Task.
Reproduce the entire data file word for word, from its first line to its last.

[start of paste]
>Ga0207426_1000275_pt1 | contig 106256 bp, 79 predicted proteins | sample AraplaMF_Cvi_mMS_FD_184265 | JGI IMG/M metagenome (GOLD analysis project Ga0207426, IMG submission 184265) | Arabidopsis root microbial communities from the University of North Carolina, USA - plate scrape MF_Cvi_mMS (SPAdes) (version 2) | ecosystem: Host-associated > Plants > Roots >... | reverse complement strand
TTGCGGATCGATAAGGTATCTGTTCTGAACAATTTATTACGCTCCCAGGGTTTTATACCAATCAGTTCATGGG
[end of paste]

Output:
>Ga0207426_1000275_pt1 | contig 106256 bp, 79 predicted proteins | sample AraplaMF_Cvi_mMS_FD_184265 | JGI IMG/M metagenome (GOLD analysis project Ga0207426, IMG submission 184265) | Arabidopsis root microbial communities from the University of North Carolina, USA - plate scrape MF_Cvi_mMS (SPAdes) (version 2) | ecosystem: Host-associated > Plants > Roots >... | reverse complement strand
TTGCGGATCGATAAGGTATCTGTTCTGAACAATTTATTACGCTCCCAGGGTTTTATACCAATCAGTTCATGGG